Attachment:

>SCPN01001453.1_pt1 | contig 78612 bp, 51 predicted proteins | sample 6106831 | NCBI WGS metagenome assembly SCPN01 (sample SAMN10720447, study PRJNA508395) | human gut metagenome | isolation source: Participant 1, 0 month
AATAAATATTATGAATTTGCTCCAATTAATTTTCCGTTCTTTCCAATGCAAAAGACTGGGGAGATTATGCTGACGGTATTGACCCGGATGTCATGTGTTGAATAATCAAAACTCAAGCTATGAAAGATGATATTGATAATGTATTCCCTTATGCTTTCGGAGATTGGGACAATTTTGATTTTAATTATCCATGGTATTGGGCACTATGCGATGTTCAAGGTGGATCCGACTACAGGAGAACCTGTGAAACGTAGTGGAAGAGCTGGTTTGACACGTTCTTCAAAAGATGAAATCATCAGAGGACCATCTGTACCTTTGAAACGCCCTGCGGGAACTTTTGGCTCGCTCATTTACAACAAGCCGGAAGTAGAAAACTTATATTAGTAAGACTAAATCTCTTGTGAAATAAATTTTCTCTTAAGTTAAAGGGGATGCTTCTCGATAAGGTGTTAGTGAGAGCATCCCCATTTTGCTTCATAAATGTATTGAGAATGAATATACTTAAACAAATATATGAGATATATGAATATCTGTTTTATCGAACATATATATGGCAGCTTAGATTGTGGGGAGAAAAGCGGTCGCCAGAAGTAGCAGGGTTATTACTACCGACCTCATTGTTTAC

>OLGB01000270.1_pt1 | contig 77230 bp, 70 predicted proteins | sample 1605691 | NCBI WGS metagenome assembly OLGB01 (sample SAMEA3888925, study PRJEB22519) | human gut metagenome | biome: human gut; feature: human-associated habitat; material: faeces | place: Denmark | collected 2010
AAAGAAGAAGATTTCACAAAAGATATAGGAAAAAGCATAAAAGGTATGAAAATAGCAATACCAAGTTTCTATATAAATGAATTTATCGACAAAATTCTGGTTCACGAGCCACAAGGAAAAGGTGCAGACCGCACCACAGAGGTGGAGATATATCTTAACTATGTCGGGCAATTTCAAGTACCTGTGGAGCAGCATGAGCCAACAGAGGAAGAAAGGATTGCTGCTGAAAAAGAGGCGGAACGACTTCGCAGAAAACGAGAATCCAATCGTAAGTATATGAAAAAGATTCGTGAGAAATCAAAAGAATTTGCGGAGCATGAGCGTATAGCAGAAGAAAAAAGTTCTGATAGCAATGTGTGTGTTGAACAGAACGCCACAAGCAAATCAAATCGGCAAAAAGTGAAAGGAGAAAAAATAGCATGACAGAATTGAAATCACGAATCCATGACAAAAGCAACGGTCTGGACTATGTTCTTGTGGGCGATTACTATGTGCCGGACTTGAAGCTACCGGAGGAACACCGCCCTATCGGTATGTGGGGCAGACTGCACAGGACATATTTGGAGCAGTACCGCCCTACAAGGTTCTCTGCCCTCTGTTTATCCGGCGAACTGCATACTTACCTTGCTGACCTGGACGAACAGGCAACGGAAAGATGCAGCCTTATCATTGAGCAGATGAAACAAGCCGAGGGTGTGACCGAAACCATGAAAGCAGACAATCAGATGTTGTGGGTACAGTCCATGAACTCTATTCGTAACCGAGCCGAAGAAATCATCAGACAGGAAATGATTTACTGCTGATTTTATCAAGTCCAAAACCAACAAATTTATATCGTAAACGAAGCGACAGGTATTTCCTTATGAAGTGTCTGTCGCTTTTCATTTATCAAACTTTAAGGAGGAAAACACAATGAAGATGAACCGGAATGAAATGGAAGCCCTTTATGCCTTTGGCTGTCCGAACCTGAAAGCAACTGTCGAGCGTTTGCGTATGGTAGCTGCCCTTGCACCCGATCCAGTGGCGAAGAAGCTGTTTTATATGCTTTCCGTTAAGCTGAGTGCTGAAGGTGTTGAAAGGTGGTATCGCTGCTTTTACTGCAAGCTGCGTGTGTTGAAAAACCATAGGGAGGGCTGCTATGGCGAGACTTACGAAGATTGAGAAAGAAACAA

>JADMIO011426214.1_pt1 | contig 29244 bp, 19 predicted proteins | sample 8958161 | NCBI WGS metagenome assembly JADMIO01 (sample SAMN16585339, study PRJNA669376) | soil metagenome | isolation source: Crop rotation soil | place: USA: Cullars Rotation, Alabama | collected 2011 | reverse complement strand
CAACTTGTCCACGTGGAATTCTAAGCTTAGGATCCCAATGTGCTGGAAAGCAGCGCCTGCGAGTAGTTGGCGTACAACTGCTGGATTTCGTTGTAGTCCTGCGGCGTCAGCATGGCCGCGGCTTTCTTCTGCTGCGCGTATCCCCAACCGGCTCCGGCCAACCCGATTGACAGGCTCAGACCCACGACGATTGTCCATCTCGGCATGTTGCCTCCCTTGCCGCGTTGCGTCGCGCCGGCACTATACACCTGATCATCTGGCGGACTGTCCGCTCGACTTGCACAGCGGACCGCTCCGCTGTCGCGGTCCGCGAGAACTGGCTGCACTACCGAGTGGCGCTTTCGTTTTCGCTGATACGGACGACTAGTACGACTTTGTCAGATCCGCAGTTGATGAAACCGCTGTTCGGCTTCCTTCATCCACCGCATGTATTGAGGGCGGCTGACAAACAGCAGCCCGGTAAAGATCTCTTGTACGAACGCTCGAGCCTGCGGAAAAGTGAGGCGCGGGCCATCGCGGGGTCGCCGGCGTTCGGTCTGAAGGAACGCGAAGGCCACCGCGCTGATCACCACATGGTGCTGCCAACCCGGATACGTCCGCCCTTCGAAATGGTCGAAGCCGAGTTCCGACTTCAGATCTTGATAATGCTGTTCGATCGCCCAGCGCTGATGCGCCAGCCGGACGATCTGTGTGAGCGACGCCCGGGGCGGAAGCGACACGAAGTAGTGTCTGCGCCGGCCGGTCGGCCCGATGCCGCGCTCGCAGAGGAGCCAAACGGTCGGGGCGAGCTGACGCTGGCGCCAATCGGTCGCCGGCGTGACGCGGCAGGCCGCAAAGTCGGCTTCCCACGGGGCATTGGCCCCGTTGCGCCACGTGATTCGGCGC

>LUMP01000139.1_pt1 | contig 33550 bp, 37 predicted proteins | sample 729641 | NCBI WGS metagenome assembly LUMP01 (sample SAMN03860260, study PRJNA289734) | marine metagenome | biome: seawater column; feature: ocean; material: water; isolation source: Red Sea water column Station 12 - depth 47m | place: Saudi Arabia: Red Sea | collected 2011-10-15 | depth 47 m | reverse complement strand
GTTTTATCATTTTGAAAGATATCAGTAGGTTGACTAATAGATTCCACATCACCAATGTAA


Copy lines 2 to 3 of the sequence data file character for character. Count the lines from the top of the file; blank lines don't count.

AATAAATATTATGAATTTGCTCCAATTAATTTTCCGTTCTTTCCAATGCAAAAGACTGGGGAGATTATGCTGACGGTATTGACCCGGATGTCATGTGTTGAATAATCAAAACTCAAGCTATGAAAGATGATATTGATAATGTATTCCCTTATGCTTTCGGAGATTGGGACAATTTTGATTTTAATTATCCATGGTATTGGGCACTATGCGATGTTCAAGGTGGATCCGACTACAGGAGAACCTGTGAAACGTAGTGGAAGAGCTGGTTTGACACGTTCTTCAAAAGATGAAATCATCAGAGGACCATCTGTACCTTTGAAACGCCCTGCGGGAACTTTTGGCTCGCTCATTTACAACAAGCCGGAAGTAGAAAACTTATATTAGTAAGACTAAATCTCTTGTGAAATAAATTTTCTCTTAAGTTAAAGGGGATGCTTCTCGATAAGGTGTTAGTGAGAGCATCCCCATTTTGCTTCATAAATGTATTGAGAATGAATATACTTAAACAAATATATGAGATATATGAATATCTGTTTTATCGAACATATATATGGCAGCTTAGATTGTGGGGAGAAAAGCGGTCGCCAGAAGTAGCAGGGTTATTACTACCGACCTCATTGTTTAC

>OLGB01000270.1_pt1 | contig 77230 bp, 70 predicted proteins | sample 1605691 | NCBI WGS metagenome assembly OLGB01 (sample SAMEA3888925, study PRJEB22519) | human gut metagenome | biome: human gut; feature: human-associated habitat; material: faeces | place: Denmark | collected 2010